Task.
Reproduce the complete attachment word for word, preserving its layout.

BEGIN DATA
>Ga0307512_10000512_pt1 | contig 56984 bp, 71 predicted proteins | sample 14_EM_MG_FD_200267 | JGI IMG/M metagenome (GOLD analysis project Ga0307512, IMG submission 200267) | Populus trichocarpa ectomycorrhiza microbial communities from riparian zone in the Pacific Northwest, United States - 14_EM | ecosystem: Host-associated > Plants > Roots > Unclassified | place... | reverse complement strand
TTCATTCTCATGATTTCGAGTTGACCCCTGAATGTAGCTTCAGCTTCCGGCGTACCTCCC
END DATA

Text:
>Ga0307512_10000512_pt1 | contig 56984 bp, 71 predicted proteins | sample 14_EM_MG_FD_200267 | JGI IMG/M metagenome (GOLD analysis project Ga0307512, IMG submission 200267) | Populus trichocarpa ectomycorrhiza microbial communities from riparian zone in the Pacific Northwest, United States - 14_EM | ecosystem: Host-associated > Plants > Roots > Unclassified | place... | reverse complement strand
TTCATTCTCATGATTTCGAGTTGACCCCTGAATGTAGCTTCAGCTTCCGGCGTACCTCCC